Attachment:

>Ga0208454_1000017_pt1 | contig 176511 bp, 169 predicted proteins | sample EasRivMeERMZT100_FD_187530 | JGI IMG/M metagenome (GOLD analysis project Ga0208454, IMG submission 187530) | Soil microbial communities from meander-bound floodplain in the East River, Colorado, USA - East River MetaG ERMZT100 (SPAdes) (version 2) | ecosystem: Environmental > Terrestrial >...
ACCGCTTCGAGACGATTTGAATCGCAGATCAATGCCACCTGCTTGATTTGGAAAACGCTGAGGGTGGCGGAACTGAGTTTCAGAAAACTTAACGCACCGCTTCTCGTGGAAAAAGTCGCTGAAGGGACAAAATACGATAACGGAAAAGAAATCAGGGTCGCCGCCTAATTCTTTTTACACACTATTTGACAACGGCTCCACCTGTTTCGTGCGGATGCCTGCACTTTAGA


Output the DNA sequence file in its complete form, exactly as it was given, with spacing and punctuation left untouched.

>Ga0208454_1000017_pt1 | contig 176511 bp, 169 predicted proteins | sample EasRivMeERMZT100_FD_187530 | JGI IMG/M metagenome (GOLD analysis project Ga0208454, IMG submission 187530) | Soil microbial communities from meander-bound floodplain in the East River, Colorado, USA - East River MetaG ERMZT100 (SPAdes) (version 2) | ecosystem: Environmental > Terrestrial >...
ACCGCTTCGAGACGATTTGAATCGCAGATCAATGCCACCTGCTTGATTTGGAAAACGCTGAGGGTGGCGGAACTGAGTTTCAGAAAACTTAACGCACCGCTTCTCGTGGAAAAAGTCGCTGAAGGGACAAAATACGATAACGGAAAAGAAATCAGGGTCGCCGCCTAATTCTTTTTACACACTATTTGACAACGGCTCCACCTGTTTCGTGCGGATGCCTGCACTTTAGA